A Century in the Making: The Development of the Electric Drill

Invented over a hundred years ago, the portable electric drill has been around for so long that many of us take it for granted. It is an essential piece of equipment for professionals and non-professionals alike, from construction jobs to do-it-yourself home renovations. Power drills have a variety of uses, and it’s hard to imagine life without them. You just pop in the drill bit best suited for your needs and off you go. However, there was a time when they weren’t a part of every handyman’s tool kit.

Developing The Drill

Prior to the advent of the portable drill, the only electric drills in use were too large to be operated by a single person. They were stationary machines found only in industrial and manufacturing facilities. That all changed in 1916 when the Black + Decker Manufacturing Company filed a patent for a half-inch portable electric drill designed to be used by one person. The new device was powered by a universal electric motor that could run on alternating current (AC) or direct current (DC), and it was controlled by a trigger mounted on its pistol-grip handle. Despite all of the advancements in technology, these features have always been included on portable drills right up to the present day.

Trigger Finger

The founders of Black + Decker, S. Duncan Black and Alonzo Decker, had opened a machine shop in Baltimore, Maryland, in 1910. It was during this time that they came up with the concept of a portable electric drill. One day, as Black and Decker were working on the design of the drill and deciding how the user would be able to hold and control the device, they were struck by inspiration. One of the clients at their machine shop was gun manufacturer Colt, and the design of a Colt handgun was the perfect solution to their problem. With this in mind, they created the pistol grip and trigger that would be an integral part of the drill’s design for the next century and beyond.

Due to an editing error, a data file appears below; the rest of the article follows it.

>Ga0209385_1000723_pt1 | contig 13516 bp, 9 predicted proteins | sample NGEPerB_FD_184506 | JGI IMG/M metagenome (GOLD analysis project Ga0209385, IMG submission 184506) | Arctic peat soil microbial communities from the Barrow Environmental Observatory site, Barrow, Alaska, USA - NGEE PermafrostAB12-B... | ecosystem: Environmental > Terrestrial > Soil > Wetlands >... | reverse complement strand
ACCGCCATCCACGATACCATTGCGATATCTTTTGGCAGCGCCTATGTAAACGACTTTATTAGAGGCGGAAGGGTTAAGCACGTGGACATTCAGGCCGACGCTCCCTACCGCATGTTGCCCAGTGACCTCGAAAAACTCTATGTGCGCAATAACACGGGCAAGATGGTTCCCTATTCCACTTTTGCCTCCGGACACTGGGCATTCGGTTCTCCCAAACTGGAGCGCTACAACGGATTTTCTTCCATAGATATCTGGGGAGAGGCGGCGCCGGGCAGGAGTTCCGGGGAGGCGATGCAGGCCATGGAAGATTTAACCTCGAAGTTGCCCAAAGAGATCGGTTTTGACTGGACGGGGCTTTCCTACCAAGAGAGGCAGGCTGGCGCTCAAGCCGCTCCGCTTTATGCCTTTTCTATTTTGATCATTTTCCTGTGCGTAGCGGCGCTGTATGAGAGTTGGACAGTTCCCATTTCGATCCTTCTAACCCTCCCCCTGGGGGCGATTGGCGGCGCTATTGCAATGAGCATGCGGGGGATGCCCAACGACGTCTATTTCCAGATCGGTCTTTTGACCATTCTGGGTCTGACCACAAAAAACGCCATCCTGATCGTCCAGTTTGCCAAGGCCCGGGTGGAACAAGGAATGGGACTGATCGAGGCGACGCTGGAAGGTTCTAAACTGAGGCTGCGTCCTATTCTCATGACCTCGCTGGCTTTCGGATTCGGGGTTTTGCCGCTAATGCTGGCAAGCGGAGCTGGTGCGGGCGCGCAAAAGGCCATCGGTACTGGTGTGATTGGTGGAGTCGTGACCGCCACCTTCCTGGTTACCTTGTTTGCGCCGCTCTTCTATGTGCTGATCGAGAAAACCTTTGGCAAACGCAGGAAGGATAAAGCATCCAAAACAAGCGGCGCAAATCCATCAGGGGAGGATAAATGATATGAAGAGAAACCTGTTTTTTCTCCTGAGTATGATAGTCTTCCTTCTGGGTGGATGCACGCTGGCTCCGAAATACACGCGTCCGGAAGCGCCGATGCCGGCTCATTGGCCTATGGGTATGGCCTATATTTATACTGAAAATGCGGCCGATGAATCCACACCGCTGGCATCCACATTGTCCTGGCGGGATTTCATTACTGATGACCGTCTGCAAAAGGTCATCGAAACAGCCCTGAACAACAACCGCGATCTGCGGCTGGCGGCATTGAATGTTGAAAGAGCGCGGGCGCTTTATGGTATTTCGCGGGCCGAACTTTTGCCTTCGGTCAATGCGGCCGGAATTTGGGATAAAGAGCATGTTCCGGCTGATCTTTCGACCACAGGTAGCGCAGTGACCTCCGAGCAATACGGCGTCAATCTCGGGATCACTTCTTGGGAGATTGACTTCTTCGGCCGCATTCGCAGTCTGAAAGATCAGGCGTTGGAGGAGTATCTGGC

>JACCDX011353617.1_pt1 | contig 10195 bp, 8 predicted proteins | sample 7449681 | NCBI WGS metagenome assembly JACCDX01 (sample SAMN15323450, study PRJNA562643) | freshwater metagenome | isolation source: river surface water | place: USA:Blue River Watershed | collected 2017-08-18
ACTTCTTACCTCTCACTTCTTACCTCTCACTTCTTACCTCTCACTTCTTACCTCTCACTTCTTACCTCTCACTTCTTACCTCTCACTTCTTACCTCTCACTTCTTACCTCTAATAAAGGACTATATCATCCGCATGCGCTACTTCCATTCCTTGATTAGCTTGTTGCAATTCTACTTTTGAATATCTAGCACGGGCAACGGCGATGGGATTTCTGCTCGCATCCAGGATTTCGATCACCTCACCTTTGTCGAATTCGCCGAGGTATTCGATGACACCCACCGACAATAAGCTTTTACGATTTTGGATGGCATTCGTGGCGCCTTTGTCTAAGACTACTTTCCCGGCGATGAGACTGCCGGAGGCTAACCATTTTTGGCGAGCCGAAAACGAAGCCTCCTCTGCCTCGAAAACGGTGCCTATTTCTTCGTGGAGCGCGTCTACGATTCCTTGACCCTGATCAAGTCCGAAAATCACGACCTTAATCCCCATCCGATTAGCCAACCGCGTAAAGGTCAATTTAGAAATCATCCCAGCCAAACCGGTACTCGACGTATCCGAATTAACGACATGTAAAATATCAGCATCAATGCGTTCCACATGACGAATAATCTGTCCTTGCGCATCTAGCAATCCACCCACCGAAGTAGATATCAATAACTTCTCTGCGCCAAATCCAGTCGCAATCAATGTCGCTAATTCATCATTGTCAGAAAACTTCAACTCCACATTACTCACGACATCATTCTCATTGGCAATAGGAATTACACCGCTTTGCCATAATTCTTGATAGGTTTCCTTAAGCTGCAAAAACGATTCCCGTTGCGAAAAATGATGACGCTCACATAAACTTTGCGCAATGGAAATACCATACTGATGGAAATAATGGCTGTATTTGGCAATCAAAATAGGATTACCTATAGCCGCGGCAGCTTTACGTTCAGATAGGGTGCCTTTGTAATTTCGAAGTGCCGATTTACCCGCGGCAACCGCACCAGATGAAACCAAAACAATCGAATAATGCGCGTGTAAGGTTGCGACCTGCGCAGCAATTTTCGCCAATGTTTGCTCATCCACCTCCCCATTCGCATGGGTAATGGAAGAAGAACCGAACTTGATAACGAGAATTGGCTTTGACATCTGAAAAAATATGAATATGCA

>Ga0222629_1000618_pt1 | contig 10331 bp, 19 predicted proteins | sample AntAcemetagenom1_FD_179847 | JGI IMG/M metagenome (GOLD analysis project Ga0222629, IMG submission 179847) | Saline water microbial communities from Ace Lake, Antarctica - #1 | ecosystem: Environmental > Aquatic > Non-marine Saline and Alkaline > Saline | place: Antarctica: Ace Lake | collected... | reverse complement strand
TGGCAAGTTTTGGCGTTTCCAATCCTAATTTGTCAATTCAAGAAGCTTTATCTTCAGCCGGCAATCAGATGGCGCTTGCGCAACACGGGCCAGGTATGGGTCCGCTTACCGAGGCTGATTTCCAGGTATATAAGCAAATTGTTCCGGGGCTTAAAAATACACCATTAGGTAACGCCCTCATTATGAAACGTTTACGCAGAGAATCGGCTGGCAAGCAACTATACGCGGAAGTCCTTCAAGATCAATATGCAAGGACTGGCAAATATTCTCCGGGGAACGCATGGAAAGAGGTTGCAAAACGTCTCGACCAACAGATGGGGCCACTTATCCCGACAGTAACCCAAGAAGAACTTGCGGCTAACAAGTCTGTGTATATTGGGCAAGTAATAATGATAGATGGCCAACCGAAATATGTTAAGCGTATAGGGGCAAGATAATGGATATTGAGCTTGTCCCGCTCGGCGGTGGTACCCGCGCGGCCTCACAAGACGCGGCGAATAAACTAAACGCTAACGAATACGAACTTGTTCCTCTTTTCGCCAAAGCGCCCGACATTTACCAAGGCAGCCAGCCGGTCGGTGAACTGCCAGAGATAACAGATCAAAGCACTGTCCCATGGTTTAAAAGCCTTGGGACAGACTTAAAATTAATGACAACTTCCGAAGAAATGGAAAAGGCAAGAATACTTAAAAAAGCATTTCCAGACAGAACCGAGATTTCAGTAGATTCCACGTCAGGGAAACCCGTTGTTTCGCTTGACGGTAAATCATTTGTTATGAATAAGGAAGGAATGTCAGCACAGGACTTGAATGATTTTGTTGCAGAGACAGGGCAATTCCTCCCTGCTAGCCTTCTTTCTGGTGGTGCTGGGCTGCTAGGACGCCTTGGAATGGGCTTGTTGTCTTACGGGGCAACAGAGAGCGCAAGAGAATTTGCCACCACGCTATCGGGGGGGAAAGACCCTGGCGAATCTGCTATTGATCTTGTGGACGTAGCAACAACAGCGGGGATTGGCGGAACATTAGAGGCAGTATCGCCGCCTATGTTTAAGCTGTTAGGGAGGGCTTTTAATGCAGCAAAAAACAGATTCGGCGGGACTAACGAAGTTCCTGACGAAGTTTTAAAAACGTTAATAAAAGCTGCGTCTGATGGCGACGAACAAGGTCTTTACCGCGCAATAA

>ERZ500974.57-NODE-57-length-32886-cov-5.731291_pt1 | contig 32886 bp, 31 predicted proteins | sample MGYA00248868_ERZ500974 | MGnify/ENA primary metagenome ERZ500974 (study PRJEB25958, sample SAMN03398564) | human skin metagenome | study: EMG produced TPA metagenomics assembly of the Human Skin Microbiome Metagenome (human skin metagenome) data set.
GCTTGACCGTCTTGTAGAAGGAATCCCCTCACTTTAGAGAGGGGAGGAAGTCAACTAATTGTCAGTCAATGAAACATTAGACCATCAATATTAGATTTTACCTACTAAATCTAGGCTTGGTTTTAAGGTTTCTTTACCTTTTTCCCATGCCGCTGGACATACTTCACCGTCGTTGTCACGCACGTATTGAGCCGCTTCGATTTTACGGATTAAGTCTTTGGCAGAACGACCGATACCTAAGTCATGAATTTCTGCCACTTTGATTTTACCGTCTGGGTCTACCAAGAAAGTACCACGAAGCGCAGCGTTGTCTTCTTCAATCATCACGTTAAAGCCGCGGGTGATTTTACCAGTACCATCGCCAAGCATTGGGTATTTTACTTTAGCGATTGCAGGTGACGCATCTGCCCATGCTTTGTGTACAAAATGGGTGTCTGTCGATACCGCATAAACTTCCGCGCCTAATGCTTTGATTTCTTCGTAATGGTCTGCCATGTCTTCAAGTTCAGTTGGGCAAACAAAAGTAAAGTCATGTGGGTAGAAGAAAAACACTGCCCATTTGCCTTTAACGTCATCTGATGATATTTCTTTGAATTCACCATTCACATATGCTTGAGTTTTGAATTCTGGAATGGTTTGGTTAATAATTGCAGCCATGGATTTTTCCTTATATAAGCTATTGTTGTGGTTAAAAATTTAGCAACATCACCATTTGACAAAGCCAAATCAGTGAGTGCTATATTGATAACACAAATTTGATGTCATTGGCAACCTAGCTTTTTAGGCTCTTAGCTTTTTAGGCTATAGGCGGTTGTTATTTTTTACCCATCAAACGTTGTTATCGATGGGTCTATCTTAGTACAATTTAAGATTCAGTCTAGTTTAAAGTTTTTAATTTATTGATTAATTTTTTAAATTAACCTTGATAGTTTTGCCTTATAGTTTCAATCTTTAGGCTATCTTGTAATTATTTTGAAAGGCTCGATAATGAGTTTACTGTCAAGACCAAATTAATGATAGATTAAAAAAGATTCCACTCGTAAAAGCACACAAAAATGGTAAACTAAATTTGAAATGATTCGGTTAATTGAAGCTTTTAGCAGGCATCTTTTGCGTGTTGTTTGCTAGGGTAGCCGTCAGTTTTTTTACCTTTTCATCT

Industrial Use

Once the portable electric drill was developed and patented, Black and Decker established a 12,000-square-foot manufacturing plant in nearby Towson, Maryland, in 1917. Here they would produce their new drill, as well as portable electric air compressors and other products. At the time, there was no market for home improvement products and the drills were too expensive for the general public, so they were designed to be used primarily in the industrial sector. However, a funny thing happened – employees, as they are wont to do, started to borrow the drills from work in order to use them on their own personal projects at home. Suddenly, the potential of a do-it-yourself market began to take shape.

Creating A Market

Thanks to plant supervisors observing employees taking company property home with them, a whole new market was created. Already advertising locally by 1921, Black + Decker set their sights on the national consumer market and published a full-page ad in the Saturday Evening Post to appeal to the general public. According to company history, affordable and portable electric drills were first made available to non-professionals in 1923. Realizing the financial benefits of this new home improvement market, Black + Decker taught distributors how to properly and effectively sell power tools by holding mobile classes on company buses.